During one week in 2005, we were advised that the Navy was conducting sensitive operations out of a large, red, dilapidated hangar at the Northern end of the airfield near the passenger terminal and base operations building. Air Force personnel were advised to stay away. For the entirety of the week, the hangar appeared unused and empty.
One night during that week, the flightline was evacuated. The base was locked down and Air Force personnel were advised to stay inside and away from windows to protect an incoming classified aircraft.
Everyone complied without protest or hesitation.
There’s no quiet like the silence of a shutdown airfield on an atoll more than 2,000 miles away from the nearest sign of civilization. In the absence of takeoffs, landings, and idling F-101-GE-102 turbofans and auxiliary power units (APUs) on B-1 bombers, you begin to hear waves on the beach and wind in the trees through open windows.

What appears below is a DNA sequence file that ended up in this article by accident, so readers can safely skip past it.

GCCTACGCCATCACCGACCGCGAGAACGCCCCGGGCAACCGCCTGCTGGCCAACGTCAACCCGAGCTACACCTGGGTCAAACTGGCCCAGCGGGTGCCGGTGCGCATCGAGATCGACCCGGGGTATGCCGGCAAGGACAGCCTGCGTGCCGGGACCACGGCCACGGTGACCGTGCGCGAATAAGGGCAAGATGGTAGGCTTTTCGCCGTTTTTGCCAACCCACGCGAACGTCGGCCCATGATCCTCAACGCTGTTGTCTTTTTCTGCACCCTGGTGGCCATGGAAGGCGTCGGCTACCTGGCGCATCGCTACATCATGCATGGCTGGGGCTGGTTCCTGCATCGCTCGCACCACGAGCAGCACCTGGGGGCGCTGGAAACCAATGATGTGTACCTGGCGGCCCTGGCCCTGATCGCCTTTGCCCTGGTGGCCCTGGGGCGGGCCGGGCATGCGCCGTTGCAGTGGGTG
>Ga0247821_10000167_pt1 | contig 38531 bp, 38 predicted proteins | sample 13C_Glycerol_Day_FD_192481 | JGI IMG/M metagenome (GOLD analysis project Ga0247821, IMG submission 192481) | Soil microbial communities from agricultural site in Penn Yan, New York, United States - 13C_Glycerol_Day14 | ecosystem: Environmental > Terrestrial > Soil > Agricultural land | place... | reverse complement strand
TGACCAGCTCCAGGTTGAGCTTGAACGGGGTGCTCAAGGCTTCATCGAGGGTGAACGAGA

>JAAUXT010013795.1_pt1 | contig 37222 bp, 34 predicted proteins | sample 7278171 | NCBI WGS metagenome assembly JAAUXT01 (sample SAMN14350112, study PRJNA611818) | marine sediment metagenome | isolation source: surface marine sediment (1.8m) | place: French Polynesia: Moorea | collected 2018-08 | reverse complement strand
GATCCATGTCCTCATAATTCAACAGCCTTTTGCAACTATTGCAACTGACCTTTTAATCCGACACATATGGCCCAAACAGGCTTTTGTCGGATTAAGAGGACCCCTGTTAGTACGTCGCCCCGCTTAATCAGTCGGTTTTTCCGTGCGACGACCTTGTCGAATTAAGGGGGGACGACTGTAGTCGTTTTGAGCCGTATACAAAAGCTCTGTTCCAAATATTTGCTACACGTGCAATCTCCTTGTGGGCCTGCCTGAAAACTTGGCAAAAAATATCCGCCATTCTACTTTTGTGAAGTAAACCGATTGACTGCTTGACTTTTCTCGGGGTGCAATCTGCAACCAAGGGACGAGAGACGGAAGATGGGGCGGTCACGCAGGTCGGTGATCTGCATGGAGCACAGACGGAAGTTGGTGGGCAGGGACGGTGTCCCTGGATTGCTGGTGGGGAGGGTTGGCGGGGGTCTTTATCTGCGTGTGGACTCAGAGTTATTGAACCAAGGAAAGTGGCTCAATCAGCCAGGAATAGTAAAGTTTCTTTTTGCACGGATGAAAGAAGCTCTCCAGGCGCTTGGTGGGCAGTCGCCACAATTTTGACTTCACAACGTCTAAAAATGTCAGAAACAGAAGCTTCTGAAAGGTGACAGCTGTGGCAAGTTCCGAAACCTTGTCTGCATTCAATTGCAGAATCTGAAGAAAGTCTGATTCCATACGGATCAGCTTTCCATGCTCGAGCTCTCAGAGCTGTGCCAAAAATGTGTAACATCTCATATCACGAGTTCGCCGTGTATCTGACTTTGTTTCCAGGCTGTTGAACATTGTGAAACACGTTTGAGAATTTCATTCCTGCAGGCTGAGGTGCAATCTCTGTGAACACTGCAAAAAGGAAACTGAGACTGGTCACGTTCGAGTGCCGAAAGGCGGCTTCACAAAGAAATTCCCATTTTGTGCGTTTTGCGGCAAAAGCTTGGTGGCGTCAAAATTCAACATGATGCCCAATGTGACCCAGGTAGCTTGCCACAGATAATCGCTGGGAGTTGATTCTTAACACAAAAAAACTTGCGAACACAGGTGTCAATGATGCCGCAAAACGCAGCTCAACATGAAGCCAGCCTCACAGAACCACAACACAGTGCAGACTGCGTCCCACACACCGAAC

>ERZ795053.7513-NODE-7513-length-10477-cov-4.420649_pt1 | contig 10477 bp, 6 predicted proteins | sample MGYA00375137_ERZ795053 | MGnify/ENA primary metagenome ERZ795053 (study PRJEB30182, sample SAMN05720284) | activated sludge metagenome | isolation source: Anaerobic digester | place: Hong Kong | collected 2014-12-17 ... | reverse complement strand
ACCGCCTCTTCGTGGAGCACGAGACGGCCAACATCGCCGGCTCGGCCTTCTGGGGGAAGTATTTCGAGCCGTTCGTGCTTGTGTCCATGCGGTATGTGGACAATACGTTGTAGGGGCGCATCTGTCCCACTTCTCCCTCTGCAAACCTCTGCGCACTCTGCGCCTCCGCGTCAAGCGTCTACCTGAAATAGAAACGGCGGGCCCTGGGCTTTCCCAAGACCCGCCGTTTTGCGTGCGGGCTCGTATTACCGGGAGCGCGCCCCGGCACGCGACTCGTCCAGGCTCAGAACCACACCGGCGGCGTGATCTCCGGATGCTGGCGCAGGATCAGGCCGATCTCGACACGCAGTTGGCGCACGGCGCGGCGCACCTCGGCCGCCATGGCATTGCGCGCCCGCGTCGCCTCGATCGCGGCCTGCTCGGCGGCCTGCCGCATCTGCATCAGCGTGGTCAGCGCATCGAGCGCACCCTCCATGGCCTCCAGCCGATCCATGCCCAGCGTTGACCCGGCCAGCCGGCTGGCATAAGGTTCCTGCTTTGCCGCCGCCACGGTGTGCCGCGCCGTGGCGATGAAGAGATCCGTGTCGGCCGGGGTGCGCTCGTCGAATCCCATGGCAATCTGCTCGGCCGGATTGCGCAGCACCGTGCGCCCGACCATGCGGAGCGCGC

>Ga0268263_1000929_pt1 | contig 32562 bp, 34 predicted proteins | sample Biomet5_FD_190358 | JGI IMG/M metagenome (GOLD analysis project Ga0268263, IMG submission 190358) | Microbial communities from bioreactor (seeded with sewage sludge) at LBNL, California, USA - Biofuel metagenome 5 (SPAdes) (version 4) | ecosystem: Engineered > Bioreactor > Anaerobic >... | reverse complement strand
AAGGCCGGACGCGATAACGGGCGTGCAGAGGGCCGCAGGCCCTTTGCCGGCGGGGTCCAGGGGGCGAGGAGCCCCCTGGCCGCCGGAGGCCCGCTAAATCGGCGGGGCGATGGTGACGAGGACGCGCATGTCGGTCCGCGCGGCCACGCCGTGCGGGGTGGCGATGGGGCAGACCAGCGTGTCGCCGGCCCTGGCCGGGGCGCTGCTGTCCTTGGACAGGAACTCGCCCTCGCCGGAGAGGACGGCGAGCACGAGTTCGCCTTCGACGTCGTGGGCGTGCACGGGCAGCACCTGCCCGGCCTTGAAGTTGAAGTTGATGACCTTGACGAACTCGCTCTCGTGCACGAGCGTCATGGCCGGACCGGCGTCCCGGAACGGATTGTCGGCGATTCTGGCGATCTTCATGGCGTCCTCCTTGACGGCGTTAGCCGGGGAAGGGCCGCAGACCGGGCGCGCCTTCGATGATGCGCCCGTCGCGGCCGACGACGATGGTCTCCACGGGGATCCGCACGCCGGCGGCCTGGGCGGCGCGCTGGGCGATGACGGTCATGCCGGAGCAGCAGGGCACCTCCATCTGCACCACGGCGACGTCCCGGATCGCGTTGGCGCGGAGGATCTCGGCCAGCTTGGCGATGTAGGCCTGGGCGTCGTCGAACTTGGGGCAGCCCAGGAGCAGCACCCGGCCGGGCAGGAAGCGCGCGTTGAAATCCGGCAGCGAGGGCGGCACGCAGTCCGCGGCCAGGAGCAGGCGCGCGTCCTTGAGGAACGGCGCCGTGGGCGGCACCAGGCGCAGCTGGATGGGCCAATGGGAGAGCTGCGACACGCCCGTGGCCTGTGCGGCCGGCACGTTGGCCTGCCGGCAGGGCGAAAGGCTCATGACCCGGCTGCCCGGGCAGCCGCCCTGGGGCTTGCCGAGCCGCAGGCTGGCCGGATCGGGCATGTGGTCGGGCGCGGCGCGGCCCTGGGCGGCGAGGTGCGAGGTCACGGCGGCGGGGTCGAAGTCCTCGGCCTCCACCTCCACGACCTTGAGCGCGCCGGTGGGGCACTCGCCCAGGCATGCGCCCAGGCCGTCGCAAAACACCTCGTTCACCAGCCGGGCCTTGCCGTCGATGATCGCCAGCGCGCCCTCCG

We anticipated hearing some sign of an arrival. The bark of high-pressure tires touching pavement, the clattering of segmented disc brake rotors, or the throb of those brakes being applied heavily as a large jet slowed itself after touching down. Maybe even an idling jet engine or humming turboprop propeller could have been harbingers of us soon being allowed back outside.
It may sound like fiction, but on rare occasions, ordinary air bases have extraordinary mystery visitors. It happened to me, twice.